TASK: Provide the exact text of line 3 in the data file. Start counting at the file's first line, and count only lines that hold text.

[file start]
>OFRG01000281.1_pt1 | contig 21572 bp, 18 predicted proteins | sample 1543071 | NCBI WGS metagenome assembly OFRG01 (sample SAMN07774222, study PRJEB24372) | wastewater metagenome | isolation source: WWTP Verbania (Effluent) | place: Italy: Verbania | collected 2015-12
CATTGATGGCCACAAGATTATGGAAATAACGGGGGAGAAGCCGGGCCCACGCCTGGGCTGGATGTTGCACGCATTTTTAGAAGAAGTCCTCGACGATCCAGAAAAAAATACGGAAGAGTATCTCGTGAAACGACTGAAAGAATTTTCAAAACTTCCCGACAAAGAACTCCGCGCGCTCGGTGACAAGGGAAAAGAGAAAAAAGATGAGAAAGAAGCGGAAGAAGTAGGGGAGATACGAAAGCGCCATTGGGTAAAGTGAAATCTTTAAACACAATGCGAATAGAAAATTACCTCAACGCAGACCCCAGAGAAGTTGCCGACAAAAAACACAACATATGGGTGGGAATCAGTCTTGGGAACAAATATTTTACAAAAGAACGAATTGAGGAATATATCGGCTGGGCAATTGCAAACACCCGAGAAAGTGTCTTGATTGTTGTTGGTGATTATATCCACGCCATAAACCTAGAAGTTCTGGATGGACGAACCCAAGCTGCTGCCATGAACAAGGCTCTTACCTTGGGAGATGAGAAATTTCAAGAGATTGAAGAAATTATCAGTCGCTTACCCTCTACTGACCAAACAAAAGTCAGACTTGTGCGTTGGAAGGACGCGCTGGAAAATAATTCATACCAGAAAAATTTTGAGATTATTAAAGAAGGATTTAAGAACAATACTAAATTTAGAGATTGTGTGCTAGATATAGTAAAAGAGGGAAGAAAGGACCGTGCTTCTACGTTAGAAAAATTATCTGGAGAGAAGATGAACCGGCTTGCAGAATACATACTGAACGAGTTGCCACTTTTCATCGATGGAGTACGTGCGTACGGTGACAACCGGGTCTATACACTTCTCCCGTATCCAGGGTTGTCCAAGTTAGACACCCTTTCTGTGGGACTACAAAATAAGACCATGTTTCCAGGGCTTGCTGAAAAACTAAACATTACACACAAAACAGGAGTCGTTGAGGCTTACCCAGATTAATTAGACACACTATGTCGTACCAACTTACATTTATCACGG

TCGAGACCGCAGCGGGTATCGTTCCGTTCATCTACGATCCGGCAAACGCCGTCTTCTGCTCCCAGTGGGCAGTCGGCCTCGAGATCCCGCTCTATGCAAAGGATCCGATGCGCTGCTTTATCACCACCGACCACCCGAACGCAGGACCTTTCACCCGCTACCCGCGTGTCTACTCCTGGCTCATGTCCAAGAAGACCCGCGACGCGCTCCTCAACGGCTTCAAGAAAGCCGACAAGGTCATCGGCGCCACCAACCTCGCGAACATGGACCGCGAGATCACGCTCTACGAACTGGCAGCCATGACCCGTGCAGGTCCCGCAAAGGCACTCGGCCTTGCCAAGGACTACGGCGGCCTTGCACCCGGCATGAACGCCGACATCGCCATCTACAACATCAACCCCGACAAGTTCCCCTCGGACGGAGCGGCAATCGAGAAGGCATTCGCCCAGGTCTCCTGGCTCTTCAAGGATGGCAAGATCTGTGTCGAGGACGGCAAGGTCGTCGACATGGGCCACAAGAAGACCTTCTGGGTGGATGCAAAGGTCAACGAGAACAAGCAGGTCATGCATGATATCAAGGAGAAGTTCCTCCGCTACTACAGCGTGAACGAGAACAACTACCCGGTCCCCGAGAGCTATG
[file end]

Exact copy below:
TCGAGACCGCAGCGGGTATCGTTCCGTTCATCTACGATCCGGCAAACGCCGTCTTCTGCTCCCAGTGGGCAGTCGGCCTCGAGATCCCGCTCTATGCAAAGGATCCGATGCGCTGCTTTATCACCACCGACCACCCGAACGCAGGACCTTTCACCCGCTACCCGCGTGTCTACTCCTGGCTCATGTCCAAGAAGACCCGCGACGCGCTCCTCAACGGCTTCAAGAAAGCCGACAAGGTCATCGGCGCCACCAACCTCGCGAACATGGACCGCGAGATCACGCTCTACGAACTGGCAGCCATGACCCGTGCAGGTCCCGCAAAGGCACTCGGCCTTGCCAAGGACTACGGCGGCCTTGCACCCGGCATGAACGCCGACATCGCCATCTACAACATCAACCCCGACAAGTTCCCCTCGGACGGAGCGGCAATCGAGAAGGCATTCGCCCAGGTCTCCTGGCTCTTCAAGGATGGCAAGATCTGTGTCGAGGACGGCAAGGTCGTCGACATGGGCCACAAGAAGACCTTCTGGGTGGATGCAAAGGTCAACGAGAACAAGCAGGTCATGCATGATATCAAGGAGAAGTTCCTCCGCTACTACAGCGTGAACGAGAACAACTACCCGGTCCCCGAGAGCTATG